LOS ANGELES—Experts and scholars from four corners of the world were joined by hundreds of community members on Saturday at the University of Southern California’s Davidson Conference Center for a one-day academic conference called “Independence and Beyond: In Search of a New Armenian Diaspora after 1991,” which tackled critical issues facing Diaspora-homeland relations.
The conference was organized by the Armenian Revolutionary Federation Western US Central Committee in collaboration with the USC Institute of Armenian Studies, the Armenian Cultural Foundation and the Armenian Review.
Through its various presentations and discussions, the conference examined the impact of the independence of the Republic of Armenia and subsequent processes of nation-building on various facets of Diaspora life, such as political ideologies and cultural narratives, linguistic and literary production, organizations and institutions, economic investment, remittances and affiliation, and hybrid identity formation.
The four thematic panels featured leading scholars of Armenian, Diaspora, and Transnational Studies. Using their expertise in fields that range from political science and history to literature and journalism, the conference participants charted new frameworks and definitions in conceptualizing “Diaspora” in the Armenian context.
Dr. Talar Chahinian of the ARF Western US Central Committee and Dr. Richard Dekmejian of the USC Institute of Armenian Studies presented welcoming remarks, in which they outlined the mission and purpose of the conference.
The first panel, entitled “Revisions of the Narrative of Return,” was chaired by Dr. Houri Berberian of the California State University at Long Beach. Dr. Sossi Kasbarian of the University of Lancaster in the United Kingdom discussed “Return to Homeland: Challenging Concepts and Realities,” while Dr. Chahinian of CSULB made a presentation titled “The Real, the Imagined and the In-Between: Homeland Revisted.” Dr. Viken Yacoubian of Woodbury University rounded out the session with a presentation entitled “Convergence through Diversity: The Diasporic Experience of Ethnoracaial Identity Development.”
The second panel, “Cultural Narratives: Subjectivity and Language in the Evolving Diaspora,” was conducted entirely in Armenian and was chaired by Dr. Anahid Keshishian of UCLA. The panel featured professors Hagop Gulludjian of UCLA and Marc Nichanian of the Sanaci University in Istanbul. Gulludjian discussed “The Illusion of Survival: Whose Survival? What For?” and Nichanian answered the question “Subject or Sovereign?” A third presentation, “Endangered vs. Enforced Identity,” which was to have been presented by Father Levon Zekiyan of Universita Ca’Foscari of Venice, Italy, was instead read by Dr. Myrna Douzjian, as Father Zekiyan was unable to attend the conference due to an accident.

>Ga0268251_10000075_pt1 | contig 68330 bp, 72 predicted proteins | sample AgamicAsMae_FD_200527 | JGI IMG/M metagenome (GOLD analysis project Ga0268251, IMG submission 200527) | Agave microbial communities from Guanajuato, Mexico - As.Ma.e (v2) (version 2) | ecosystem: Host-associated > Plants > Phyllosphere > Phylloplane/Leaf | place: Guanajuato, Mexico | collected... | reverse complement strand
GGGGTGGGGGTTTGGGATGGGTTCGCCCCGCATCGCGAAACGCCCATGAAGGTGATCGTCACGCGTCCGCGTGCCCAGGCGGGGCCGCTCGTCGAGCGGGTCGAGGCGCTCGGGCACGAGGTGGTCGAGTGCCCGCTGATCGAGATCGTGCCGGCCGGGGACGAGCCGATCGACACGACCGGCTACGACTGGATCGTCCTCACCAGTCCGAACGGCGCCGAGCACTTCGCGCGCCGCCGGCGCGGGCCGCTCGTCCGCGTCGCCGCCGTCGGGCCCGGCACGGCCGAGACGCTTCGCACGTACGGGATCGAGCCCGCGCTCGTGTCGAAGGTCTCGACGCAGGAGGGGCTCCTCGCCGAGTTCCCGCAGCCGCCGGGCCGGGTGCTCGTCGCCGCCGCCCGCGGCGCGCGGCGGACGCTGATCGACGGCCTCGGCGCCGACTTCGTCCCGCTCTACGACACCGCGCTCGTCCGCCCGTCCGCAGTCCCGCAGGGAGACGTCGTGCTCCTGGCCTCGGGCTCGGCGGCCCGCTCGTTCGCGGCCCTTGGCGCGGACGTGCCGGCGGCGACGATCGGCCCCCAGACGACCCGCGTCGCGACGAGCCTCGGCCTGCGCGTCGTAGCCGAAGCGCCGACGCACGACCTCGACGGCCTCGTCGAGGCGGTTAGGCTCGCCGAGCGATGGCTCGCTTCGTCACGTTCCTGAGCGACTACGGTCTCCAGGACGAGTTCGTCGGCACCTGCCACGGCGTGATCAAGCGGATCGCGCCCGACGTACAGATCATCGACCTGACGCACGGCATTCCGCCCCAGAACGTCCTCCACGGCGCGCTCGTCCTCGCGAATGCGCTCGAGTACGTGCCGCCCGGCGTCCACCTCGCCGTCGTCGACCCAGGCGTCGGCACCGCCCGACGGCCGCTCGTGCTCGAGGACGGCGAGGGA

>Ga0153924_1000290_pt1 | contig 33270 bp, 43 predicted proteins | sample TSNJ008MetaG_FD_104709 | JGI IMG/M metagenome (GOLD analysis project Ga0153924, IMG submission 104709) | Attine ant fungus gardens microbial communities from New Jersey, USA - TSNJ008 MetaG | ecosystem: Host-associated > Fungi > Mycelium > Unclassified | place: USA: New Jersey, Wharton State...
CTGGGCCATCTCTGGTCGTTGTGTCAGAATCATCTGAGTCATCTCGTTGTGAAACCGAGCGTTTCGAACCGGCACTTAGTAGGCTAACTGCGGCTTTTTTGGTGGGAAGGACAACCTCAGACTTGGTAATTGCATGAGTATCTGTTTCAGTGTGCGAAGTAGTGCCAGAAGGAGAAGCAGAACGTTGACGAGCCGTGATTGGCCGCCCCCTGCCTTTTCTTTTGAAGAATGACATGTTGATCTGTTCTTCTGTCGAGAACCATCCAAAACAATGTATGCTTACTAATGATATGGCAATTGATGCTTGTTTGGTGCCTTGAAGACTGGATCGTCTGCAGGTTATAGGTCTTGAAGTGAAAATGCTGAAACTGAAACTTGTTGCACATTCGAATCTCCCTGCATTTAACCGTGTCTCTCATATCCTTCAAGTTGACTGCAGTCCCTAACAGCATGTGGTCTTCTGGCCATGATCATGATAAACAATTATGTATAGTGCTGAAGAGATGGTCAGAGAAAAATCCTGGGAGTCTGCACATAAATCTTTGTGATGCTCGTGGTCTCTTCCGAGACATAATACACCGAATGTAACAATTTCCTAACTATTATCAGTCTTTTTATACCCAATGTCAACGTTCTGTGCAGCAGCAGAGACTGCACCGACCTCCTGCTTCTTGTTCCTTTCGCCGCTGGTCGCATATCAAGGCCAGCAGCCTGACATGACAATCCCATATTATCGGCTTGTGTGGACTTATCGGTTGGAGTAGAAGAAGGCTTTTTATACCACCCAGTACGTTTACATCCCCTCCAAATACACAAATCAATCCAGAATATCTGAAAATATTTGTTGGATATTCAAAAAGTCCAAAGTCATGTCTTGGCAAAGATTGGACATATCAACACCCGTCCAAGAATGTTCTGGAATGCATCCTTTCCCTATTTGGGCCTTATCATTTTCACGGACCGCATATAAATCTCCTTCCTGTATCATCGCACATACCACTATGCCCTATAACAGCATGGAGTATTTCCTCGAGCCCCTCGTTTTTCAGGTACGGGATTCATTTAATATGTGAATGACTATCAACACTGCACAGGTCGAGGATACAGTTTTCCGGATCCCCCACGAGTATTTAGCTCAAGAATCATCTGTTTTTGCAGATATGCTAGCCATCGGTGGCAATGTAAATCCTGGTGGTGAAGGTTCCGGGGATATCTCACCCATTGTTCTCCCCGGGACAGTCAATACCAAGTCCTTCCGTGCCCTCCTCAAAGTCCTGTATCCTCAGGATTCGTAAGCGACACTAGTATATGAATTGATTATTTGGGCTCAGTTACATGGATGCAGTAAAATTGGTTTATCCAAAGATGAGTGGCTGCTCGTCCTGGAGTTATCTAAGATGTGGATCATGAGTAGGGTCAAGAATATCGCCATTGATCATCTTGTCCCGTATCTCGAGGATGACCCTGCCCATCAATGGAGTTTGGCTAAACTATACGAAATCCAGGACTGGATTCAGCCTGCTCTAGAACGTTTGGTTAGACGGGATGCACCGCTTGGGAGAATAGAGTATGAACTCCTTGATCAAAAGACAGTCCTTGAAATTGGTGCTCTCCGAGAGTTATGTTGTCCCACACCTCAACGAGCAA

“Online Space and the Politics of Information Exchange” was the third panel moderated by Dr. Hayg Oshagan of Wayne State University. Experts from the fields of information technology and journalism discussed the evolvement of the Diaspora in the information age. The panel featured Asbarez English Editor Ara Khachatourian, Armenian Weekly Assistant Editor Nanore Barsoumian, the proprietor of the Ianyan blog Liana Aghajanian and the director of the Groong news aggregator site Asbed Bedrossian of USC.
The conference concluded with a tour-de-force panel entitled “(Re)Defining Diaspora and Nationalism” moderated by Dr. Khachig Tololyan of Weslyan University. This panel featured Dr. Asbed Kotchikian, the editor of The Armenian Review and professor at Bentley University in Waltham, Mass; Dr. Razmik Panossian, the director of the Armenian Communities Department of the Calouste Gulbenkian Foundation in Lisbon; Dr. Stephan Astourian of the University of California Berkley; and Simon Payaslian of Boston University.
Each session saw the active participation of conference attendees through thought-provoking questions and discussion.
Asbarez will provide more details about the conference in upcoming editions.